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Asus ROG Chakram X: All-rounder is heavy on the hand and on the wallet

With the ROG Chakram X, Asus aims to deliver a mouse that can do almost anything. The manufacturer promises precise sensors with a query rate of 8,000 Hertz, an analog stick, socket switches, a 2.4 GHz radio, Bluetooth, and a relatively long battery life. That weighs heavily – and not just in terms of price.

A brand new sensor! … or not?

To get it straight out of the way: Of course, nobody needs the 36,000 cpi Asus promises for the ROG AimPoint sensor, which was specially developed according to the manufacturer. However, the number is still interesting, as no mouse sensor has offered such a high resolution to date.

Not even PixArt’s current flagship model, the PAW-3950 in the Viper V2 Pro (test), co-developed with Razer, which comes in at an equally outdated high 30,000 cpi. The data communicated by Asus about the maximum measurable speed and acceleration – which is about 16.5 m/s and 490 m/s² respectively – again correspond exactly to the values ​​of a PAW-3399 or PAW-3395; the maximum deviation of less than one percent is also identical. This ultimately leads to the conclusion that the ROG AimPoint is actually not a completely new Asus sensor – as the manufacturer wants to believe in its press release – but only a derivative of those two PixArt sensors.

After all, it would certainly not be the first time that a mouse manufacturer has tried to promote a unique, superior sensor system under a new name, which – due to the presumed in-house development – no other manufacturer can fall back on. It’s much more likely that PixArt re-released the PAW-3399, especially for Asus at an absurdly high resolution. Or that ROG Chakram X doesn’t natively provide the highest-resolution spectrum at all, just interpolates it.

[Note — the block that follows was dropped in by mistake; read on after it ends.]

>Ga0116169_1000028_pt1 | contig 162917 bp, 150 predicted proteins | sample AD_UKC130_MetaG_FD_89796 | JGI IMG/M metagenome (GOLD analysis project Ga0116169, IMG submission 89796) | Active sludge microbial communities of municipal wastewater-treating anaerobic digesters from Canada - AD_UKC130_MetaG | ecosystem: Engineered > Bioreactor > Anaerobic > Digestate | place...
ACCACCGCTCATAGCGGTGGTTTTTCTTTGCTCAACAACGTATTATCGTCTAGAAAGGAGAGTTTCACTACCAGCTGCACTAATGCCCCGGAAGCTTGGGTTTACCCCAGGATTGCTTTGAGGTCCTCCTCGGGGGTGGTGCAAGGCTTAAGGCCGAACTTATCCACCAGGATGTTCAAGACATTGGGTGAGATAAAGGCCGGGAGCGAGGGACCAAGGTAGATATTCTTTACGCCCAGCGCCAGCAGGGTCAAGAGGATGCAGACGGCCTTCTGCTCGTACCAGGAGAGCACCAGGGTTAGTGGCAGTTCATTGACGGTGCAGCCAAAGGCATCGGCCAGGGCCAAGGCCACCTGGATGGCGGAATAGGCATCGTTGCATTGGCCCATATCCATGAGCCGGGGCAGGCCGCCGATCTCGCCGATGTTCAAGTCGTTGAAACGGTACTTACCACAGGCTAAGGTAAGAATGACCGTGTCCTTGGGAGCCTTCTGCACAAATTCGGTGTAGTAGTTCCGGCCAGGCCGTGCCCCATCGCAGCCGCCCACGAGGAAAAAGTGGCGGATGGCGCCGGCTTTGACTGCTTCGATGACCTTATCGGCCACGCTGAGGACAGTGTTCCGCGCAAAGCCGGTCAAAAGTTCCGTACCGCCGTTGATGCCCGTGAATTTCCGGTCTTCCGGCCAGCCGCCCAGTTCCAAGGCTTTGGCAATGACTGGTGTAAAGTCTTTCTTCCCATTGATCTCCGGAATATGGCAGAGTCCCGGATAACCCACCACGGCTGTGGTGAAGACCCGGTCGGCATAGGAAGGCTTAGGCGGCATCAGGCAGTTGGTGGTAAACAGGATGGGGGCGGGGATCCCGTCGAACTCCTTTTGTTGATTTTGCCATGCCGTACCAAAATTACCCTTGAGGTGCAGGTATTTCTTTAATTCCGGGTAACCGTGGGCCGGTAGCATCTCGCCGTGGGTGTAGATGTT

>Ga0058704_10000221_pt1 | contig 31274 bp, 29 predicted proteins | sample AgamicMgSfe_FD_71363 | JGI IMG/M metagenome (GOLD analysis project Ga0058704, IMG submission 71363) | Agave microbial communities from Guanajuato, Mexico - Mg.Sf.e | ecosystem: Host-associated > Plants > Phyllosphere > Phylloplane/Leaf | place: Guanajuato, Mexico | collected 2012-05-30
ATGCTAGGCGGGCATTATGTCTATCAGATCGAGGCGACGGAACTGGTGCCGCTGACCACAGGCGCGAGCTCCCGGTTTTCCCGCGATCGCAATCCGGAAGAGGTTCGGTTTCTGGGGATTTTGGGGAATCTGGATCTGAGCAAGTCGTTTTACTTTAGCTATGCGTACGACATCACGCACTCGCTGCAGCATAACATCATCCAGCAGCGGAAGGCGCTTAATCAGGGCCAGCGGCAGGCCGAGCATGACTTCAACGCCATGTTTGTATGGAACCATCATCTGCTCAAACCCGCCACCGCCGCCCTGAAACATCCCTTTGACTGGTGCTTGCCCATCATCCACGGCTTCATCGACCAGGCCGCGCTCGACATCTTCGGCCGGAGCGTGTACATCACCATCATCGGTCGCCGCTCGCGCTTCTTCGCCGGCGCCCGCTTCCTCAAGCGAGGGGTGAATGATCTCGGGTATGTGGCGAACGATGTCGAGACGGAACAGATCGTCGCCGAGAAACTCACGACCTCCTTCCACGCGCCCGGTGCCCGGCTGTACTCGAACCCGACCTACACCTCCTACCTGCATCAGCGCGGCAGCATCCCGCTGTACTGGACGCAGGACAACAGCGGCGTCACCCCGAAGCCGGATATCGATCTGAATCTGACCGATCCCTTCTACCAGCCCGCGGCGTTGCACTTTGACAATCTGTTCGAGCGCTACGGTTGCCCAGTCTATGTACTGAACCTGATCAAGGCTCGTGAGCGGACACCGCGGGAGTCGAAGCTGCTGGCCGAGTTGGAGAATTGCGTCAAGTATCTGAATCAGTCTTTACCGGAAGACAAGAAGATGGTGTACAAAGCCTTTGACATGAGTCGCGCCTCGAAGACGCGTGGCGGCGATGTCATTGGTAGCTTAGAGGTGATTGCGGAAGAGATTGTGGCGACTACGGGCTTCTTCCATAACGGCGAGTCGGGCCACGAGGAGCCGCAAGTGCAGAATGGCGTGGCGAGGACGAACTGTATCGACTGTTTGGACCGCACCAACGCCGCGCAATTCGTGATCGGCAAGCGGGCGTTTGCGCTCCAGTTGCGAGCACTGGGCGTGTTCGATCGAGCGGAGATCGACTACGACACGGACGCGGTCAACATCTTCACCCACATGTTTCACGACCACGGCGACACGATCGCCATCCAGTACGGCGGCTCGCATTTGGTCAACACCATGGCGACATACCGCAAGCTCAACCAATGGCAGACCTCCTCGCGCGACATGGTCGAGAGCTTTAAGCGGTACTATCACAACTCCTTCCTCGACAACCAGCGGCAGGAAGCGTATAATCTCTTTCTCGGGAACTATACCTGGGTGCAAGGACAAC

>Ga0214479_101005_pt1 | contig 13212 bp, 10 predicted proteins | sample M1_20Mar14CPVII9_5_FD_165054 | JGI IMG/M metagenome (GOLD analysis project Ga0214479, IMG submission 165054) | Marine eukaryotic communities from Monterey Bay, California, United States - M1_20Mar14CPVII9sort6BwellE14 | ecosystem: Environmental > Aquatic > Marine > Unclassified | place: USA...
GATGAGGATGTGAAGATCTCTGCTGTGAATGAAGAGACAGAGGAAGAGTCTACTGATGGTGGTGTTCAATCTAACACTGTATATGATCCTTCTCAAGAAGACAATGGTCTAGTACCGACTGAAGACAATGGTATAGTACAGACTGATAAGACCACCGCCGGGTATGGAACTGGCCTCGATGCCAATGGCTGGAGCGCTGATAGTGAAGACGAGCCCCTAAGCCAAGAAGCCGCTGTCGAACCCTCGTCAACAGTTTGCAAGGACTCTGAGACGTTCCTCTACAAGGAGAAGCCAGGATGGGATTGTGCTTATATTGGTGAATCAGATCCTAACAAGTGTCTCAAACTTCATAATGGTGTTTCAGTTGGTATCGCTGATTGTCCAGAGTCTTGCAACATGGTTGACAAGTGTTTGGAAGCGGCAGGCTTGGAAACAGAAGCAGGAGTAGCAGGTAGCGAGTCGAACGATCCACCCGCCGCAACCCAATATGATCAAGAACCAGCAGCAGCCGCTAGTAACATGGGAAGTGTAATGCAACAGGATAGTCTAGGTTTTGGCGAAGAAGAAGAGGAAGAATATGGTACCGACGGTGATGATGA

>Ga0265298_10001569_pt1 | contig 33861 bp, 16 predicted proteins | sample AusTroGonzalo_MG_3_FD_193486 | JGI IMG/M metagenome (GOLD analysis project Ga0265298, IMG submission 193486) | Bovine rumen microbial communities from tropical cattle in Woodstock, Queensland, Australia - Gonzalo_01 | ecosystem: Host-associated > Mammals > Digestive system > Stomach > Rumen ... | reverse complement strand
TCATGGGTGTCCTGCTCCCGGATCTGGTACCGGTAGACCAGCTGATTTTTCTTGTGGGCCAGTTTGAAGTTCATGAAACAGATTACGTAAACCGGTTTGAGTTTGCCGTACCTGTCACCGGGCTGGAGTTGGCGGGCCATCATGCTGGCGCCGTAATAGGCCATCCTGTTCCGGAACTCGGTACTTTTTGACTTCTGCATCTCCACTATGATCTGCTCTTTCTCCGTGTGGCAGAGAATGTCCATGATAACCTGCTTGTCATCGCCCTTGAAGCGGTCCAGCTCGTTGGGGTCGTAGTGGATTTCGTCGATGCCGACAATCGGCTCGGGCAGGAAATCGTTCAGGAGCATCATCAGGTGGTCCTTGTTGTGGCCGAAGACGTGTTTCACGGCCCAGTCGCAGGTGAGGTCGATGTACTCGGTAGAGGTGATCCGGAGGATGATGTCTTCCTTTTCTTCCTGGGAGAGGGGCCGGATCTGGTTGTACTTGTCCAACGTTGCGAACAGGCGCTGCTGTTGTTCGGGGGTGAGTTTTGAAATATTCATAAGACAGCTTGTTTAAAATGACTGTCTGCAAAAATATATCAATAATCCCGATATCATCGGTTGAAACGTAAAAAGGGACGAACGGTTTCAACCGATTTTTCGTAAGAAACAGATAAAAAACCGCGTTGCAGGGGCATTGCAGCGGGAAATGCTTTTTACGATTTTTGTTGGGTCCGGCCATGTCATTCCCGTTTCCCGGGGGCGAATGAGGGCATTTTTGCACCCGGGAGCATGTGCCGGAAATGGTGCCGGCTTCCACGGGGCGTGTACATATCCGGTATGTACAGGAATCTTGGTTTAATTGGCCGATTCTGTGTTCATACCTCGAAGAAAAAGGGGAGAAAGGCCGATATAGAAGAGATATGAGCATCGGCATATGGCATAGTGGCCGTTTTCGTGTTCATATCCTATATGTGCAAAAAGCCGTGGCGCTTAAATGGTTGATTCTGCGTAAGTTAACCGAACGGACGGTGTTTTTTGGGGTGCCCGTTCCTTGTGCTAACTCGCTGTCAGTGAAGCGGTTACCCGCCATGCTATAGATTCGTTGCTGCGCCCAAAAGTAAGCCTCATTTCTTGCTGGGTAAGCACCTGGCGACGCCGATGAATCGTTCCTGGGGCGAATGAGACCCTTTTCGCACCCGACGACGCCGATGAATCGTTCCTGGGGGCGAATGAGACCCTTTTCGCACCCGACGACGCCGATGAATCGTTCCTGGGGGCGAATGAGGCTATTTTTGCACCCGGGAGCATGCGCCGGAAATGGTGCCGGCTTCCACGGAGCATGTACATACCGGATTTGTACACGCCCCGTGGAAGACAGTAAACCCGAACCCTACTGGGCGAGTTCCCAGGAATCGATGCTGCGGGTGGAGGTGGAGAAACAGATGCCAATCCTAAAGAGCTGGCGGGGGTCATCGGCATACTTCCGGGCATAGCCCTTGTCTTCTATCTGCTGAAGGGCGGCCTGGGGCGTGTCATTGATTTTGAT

Mechanics in the base and an analog stick on the side

But enough about the sensor, because the other specs of the ROG Chakram X also make you sit up and pay attention. Mechanical switches in Asus’ Push-Fit II socket are used as the primary button. Users can swap the magnetically fixed buttons for other 3-pin or 5-pin optomechanical microswitches at will. In addition, the mouse has five extra keys on the left side; at the bottom, there is another button to toggle through the sensor resolution sequentially. Special is the analog stick on the left, which is also replaceable. However, since most games do not offer analog mouse input, the stick can also be configured as a digital four-way button.

Image 1 of 12 Connected via the two-meter USB-A to USB-C cable, which Asus says is packaged flexibly, the USB query rate is up to 8,000 Hertz. With a wireless connection via 2.4 GHz radio, 1,000 Hertz remains, while the polling rate with an alternative Bluetooth connection – as usual – even drops to 125 Hertz. The manufacturer promises a battery life of up to 114 hours. However, it remains unclear which of the two radio modes the value refers to and the three-zone RGB lighting was active during the measurement.

ROG Chakram X is charged via cable in 15 minutes for up to 25 hours of run time, also inductive charging according to the QI standard is possible. The sensor parameters, key assignment, and RGB lighting can be customized and saved in five profiles via Asus’ Armory Crate program. These can all be found in the internal memory of the ROG Chakram X. Apart from the mouse, the input device comes with two replacement mechanical switches, an alternative analog stick, an analog stick cover, a USB adapter for the wireless dongle, a carrying case and a customizable logo for the back of the mouse.

The large package weighs twice as much

With its specs, Asus’ latest mouse is poised to become a go-to tool, but that costs elsewhere. On the one hand, the mouse with a mass of 127 grams weighs above average and is therefore complementary to the current trend. On the other hand, the suggested retail price of the ROG Chakram X is very high around 169 euros. Apart from the handmade Zaunkoenig M2K (test), no other gaming mouse is currently more expensive.

Alexia Hope

Alexia is the author at Research Snipers covering all technology news including Google, Apple, Android, Xiaomi, Huawei, Samsung News, and More.

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